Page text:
The back and forth on the topic goes something like this. Proponents of drilling opine that we only need a small portion of the land in ANWR to drill. Since the environmental impact would be minimal and the economic benefits substantial, there isn't much reason to be concerned. Opponents opine that there would still be considerable environmental damage, and that it's not worth taking the risk to ruin a pristine place of nature. Let's ask ourselves a few questions to help frame the debate:
- How much retrievable oil is in ANWR? In 1998, the Department of Interior estimated that there is anywhere between 5.7 billion and 16 billion barrels of oil in ANWR. In 2013, the U.S. Geological Society updated their estimates to 10.4 barrels. The Bureau of Ocean Management made an estimation in 2014 that it would be about 7 billion barrels. To put this figure into perspective, the U.S. imported 2.9 billion barrels of crude oil in 2016. This should give us serious reservations about the myth of how ANWR is going to solve energy dependency woes.
- How much economic benefit would be derived? According to an economic study from two Yale economists (Kotchen and Burger, 2007), the oil was estimated at a value of $354 billion at $53 a barrel, which is not too far from today's barrel prices (see below). A December 2015 study from the Institute for Energy Research (IER) puts the economic benefit at $39 billion a year (p. 9) while ultimately adding 77,300 jobs to the economy (p. 10).
- How much government revenue would leasing ANWR earn? According to a 2012 Congressional Budget Office (CBO) report, about $10 billion over a decade for the federal government. This does not count the government's gross receipts from royalties, which could vary from $2.5 billion to $25 billion. Alaska is also expected to gain up to $8 billion in annual state tax revenues (IER, p. 13).
- How many people visit ANWR every year? I ask this because I want to know how many people appreciate the pristine nature of ANWR. According to the U.S. Fish and Wildlife Service, there are about 1,200 to 1,500 visitors each year. To put this number in perspective, over 4 million visited Yellowstone in 2016 and over 500,000 visited Redwood National Forest.
- What is the potential environmental impact? I'm not here to say that oil drilling is without risk. The BP oil spill acts as a reminder of that notion. There has definitely been environmental concern expressed over Congress' recent decision (also see here). Also, the U.S. Fish and Wildlife Service stated that the ecological diversity in ANWR is unparalleled, which presents additional challenges. That being said, we should always measure risk against reward. Technological developments in seismic computational capabilities make it easier to limit the impact and acreage used to drill in ANWR.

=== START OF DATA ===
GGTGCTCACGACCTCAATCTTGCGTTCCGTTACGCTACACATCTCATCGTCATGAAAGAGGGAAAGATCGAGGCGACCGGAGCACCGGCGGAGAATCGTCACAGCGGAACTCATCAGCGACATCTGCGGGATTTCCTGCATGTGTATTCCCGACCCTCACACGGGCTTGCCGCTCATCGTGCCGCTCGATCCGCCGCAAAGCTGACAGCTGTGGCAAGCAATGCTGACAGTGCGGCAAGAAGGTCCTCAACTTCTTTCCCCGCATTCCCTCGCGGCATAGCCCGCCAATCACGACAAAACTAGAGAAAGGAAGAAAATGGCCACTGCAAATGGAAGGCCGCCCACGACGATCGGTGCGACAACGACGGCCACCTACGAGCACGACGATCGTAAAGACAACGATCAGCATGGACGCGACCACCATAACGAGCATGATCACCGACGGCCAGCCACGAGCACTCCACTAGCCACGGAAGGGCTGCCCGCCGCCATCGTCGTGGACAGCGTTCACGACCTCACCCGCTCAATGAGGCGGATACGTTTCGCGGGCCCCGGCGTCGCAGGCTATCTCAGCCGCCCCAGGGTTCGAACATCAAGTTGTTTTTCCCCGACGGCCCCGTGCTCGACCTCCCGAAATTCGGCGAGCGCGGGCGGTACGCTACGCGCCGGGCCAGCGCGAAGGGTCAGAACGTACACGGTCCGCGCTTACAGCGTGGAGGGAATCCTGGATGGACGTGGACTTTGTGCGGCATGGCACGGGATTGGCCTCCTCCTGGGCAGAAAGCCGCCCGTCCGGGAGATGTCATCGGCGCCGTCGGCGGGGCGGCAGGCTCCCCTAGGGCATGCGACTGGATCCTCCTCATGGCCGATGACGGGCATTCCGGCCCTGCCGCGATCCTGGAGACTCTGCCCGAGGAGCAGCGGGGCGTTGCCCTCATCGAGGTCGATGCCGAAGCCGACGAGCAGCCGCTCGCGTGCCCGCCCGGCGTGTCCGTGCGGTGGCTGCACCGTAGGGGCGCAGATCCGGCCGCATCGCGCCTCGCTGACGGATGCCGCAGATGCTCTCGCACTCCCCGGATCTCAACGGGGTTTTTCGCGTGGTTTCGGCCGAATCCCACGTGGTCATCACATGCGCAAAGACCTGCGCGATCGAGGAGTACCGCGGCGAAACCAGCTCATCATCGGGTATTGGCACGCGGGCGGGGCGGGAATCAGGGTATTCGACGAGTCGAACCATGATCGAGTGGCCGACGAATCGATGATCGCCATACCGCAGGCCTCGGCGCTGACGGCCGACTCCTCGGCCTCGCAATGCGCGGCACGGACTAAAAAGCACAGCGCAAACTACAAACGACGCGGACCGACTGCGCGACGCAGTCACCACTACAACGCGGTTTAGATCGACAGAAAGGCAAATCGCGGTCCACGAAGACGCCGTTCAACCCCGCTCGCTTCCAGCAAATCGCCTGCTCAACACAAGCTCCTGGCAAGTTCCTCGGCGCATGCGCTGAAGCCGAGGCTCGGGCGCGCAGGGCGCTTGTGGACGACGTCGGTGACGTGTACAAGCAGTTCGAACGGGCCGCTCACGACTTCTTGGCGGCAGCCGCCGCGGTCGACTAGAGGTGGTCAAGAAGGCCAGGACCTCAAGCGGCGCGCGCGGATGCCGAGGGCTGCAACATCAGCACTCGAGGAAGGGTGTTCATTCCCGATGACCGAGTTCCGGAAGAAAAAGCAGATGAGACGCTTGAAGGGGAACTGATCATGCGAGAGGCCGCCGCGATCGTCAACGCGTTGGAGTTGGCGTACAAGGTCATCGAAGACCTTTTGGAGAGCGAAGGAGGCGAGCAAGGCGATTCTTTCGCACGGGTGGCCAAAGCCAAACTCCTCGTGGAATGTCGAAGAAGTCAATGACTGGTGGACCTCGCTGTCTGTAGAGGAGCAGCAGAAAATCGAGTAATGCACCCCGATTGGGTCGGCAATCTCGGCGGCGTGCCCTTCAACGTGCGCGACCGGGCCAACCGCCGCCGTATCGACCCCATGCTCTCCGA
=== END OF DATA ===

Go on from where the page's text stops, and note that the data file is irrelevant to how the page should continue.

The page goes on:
- How will this impact the caribou? One of the larger environmental concerns is the impact that drilling in ANWR would have on caribou. What can give us some insight is how the caribou population has been affected since drilling took place in Prudhoe Bay. In 1975, there were just 5,000 caribou. The population peaked to 70,000 in 2010, and then declined to 50,000 since 2013 primarily due to reasons unrelated to drilling. If the past is an indication of anything, it means that although the porcupine caribou are largely located in the proposed land for ANWR drilling, it should not have major effects on the caribou population.
- Should we still drill in ANWR? The short answer to this question is "no." This is not because I think the environmental costs outweigh the economic benefits. It is because we don't really need to drill. Ever since the United States used hydraulic fracturing (fracking), we have had such a fossil fuel supply glut that the United States went from being a net importer to a net exporter of oil (see DOE chart below). It is not just an issue of net exports, but also prices. As the Congressional Research Service (CRS) brought up in its 2015 report on ANWR (CRS, p. 11), lower oil prices make oil exploration and drilling less economically feasible. Oil prices have not increased greatly since (see NASDAQ chart above), which means there is not much economic incentive for oil companies to drill in ANWR. This is something to consider given that the average cost of drilling in Alaska is 31 times higher than it is in the other 48 continental states (CRS, p. 15).
Bottom Line: If you would have asked me a decade ago if we should drill in ANWR, I would have said "yes." Now, I don't see the urgency since we have more than plenty of oil. As we run out of retrievable reserves, I would revisit the issue. But as it stands, I don't think our response should be "Drill, baby drill!"